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I want to echo what SwirlyGrrl said. I have been to many of these meetings (of the JPNC in my case) and a tiny minority of the concerns are easy, low-impact requests like moving garage entrances around a corner. The vast majority of the time the requests are exactly the same: Less density, more parking, and more affordability. If it wasn't for all of the arguments about these three things, the entire "community involvement" process would be over in 30 minutes or less instead of being drawn out over months or years (and guess who pays for that).

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Meetings are the worst way to decide anything. These people are mostly nice normal people. But I have watched people bring up the most random requests for changes that literally have nothing to do with them. It is if because it is a public meeting that have to bring up something or the poor developer will feel like they came to the meeting for no reason.

There are people that attach some kind moral value to changes without acknowledging that they are being selfish. (smarmy is the word).

I think that the zoning board needs to make some changes to prevent neighbors from asking to basically set new restrictive standards. More density is needed. if you want to live in the suburbs, then move to one.

We need less luxury condos. It is a kind of housing that is very vulnerable to bubbles. We need basic one bed room apartments for single entry level professionals. To love a neighborhood, you need to live there and know it.

The zoning board needs to disregard neighborhood approval if they ask for changes that exceed zoning requirements. if the requirements are too lax, then they should be changed.

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Well said. That article doesn't describe all of those groups.

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While the rich neighborhoods bribe and build, poorer neighborhoods are full of vacant buildings. Rents would not be so high if the rules allowed reasonable growth.

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Vacant buildings and lots everywhere from Roxbury and JP to Dorchester are being developed and built on, and every community meeting with developers is full of neighborhood residents who say frankly "what will you do for us?" And certainly here on the JP/Rox line there's a core of "anti-gentrification" people who show up to loudly protest every development claiming--even on vacant/abandoned buildings and lots--as if someone was building luxury condos on their grandmother's grave. It's not like I love developers but it's starting to feel like damned if you do, damned if you don't.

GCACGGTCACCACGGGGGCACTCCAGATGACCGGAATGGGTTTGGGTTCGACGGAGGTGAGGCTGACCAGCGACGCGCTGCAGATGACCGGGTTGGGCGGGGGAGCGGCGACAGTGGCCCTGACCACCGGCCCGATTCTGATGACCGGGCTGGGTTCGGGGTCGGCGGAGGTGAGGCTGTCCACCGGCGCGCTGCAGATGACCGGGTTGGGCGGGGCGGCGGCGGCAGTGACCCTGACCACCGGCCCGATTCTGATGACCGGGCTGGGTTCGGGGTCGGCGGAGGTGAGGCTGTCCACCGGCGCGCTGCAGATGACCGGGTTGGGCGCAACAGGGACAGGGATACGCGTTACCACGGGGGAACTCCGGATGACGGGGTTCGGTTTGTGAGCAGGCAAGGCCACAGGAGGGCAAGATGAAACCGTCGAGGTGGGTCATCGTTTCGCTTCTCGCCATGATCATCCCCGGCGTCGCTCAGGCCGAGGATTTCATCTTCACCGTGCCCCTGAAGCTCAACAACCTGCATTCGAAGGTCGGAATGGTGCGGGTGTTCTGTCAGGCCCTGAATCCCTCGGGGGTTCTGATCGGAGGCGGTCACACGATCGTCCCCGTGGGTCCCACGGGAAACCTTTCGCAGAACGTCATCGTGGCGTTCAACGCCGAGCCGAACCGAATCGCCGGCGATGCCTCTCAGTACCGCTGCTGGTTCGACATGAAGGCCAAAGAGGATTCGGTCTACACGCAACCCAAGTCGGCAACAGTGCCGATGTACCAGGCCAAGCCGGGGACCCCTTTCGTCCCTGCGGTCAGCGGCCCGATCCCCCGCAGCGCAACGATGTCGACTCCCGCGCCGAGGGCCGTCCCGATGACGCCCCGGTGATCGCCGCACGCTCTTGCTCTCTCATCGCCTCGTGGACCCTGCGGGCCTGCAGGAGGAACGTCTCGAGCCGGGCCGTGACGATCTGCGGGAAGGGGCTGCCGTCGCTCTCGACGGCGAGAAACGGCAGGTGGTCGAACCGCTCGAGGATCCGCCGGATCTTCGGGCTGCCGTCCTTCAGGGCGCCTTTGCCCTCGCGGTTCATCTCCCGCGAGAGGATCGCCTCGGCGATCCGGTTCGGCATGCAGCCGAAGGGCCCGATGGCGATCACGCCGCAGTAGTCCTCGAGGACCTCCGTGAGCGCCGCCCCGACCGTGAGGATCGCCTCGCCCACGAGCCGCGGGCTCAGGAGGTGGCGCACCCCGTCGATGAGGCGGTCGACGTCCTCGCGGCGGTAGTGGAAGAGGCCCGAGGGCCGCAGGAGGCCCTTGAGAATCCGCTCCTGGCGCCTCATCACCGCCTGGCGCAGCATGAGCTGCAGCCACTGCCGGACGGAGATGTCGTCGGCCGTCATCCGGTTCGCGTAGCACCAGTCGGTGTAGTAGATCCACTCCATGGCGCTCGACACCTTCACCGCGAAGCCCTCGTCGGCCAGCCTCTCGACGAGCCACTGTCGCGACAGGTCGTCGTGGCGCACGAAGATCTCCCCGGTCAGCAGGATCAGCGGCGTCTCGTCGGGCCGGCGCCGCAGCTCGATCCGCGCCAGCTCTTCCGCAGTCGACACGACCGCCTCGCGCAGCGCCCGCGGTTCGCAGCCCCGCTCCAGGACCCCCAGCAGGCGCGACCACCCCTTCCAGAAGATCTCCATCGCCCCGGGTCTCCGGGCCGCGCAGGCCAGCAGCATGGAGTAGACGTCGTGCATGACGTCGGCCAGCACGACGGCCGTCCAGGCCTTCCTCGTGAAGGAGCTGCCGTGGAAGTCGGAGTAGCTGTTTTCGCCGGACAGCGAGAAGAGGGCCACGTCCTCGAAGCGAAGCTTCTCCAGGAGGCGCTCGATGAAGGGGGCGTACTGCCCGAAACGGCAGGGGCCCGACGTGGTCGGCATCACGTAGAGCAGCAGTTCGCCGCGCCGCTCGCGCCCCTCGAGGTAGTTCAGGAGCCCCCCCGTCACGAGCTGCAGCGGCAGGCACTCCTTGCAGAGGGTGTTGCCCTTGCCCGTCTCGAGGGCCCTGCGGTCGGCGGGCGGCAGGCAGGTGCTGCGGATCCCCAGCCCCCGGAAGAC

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That influence will be taken away if it continues to be unreasonable. In Dorchester one dumb guy tried to make his house a two family and people went nuts. They started a thread called "developer gone wild!" And begged everyone to not let him get away with it. We need permitting process for safety.

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Was it in a neighborhood without any two family? If so, it's understandable that people don't want neighborhoods to start being changed in that way if it makes a place with small parcels much more crowded compared to when they bought.

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Where does that neighborhood exist in Boston?

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The subsidized housing people regularly receive payoffs so they will support private developers. A developer on South Huntington recently paid a huge amount to the JP Neighborhood Council, or some bogus neighborhood group, for project approval. Back when Stop & Shop was built in the 80's, the developers had to set up a fund in case nearby small businesses were negatively impacted by the big store. No store owners ever requested money, so it was all used by the neighborhood activists to support their friends. Extortion by the subsidized housing people, and their politically correct friends, is a way of life in JP.

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Plain Neighborhood Development Corporation is hardly a bogus group. You really don't know what you're talking about.

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If you knew what you were talking about or maybe slowed down to read, you'd know that the JPNC (Neighborhood Council) and the JPNDC (Neighborhood Development Corp) are totally different entities.

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you replying to me? Because I was making the point that it was the JPNDC and not the JPNC. Sorry if that wasn't clear.

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And I'm not sure why the JPNDC enters into the topic at all. I'm pretty sure that Patricia was referring to this. http://www.jamaicaplainnews.com/2015/05/01/olmsted-place-developers-150k...

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what she was referring to. But she didn't know what she was talking about. I was mistaken in saying JPNDC and not City Life. The point is that neither are bogus neighborhood groups.

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not the JPNDC (which you injected wrongly and rather snootily into the conversation) and she is not alone in thinking that the JPNC is totally bogus and has played a very dubious role in working with developers in JP.

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always agree with decisions of the JPNC but the members are elected from the neighborhoods, their board meetings and committee meetings are open to the public and those attending can speak to the issues on the agenda.